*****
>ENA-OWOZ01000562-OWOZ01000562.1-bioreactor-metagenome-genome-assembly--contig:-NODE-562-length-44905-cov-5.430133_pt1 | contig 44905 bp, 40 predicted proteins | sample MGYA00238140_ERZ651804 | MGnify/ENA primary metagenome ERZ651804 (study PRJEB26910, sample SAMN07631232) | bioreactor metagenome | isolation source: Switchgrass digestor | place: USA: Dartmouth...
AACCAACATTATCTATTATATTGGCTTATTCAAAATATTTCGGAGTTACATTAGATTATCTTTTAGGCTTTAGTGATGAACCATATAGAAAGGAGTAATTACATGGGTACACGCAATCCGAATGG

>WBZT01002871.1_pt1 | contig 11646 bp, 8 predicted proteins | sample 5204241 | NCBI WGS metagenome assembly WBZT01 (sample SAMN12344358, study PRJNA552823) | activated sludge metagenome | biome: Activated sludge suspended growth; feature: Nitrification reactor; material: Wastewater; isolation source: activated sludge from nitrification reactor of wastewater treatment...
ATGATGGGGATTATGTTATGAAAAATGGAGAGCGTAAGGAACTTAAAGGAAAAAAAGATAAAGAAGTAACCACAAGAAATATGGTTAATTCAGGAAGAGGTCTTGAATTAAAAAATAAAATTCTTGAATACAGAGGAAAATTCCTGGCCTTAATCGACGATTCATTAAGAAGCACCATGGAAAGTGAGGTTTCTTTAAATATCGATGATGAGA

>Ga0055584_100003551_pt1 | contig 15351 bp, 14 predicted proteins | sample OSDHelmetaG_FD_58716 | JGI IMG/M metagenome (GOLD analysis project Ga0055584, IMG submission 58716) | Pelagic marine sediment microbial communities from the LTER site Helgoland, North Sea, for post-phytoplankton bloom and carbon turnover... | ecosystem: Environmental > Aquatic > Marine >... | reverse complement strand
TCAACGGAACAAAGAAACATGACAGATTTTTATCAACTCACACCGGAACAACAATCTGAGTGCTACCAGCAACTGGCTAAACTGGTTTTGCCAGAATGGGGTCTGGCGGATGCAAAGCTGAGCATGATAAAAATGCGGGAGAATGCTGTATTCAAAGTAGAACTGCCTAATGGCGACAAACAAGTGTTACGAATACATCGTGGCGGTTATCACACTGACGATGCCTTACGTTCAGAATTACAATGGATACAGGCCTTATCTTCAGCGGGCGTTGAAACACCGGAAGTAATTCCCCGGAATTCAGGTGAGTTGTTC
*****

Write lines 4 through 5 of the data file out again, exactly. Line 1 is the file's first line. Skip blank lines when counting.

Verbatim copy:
ATGATGGGGATTATGTTATGAAAAATGGAGAGCGTAAGGAACTTAAAGGAAAAAAAGATAAAGAAGTAACCACAAGAAATATGGTTAATTCAGGAAGAGGTCTTGAATTAAAAAATAAAATTCTTGAATACAGAGGAAAATTCCTGGCCTTAATCGACGATTCATTAAGAAGCACCATGGAAAGTGAGGTTTCTTTAAATATCGATGATGAGA

>Ga0055584_100003551_pt1 | contig 15351 bp, 14 predicted proteins | sample OSDHelmetaG_FD_58716 | JGI IMG/M metagenome (GOLD analysis project Ga0055584, IMG submission 58716) | Pelagic marine sediment microbial communities from the LTER site Helgoland, North Sea, for post-phytoplankton bloom and carbon turnover... | ecosystem: Environmental > Aquatic > Marine >... | reverse complement strand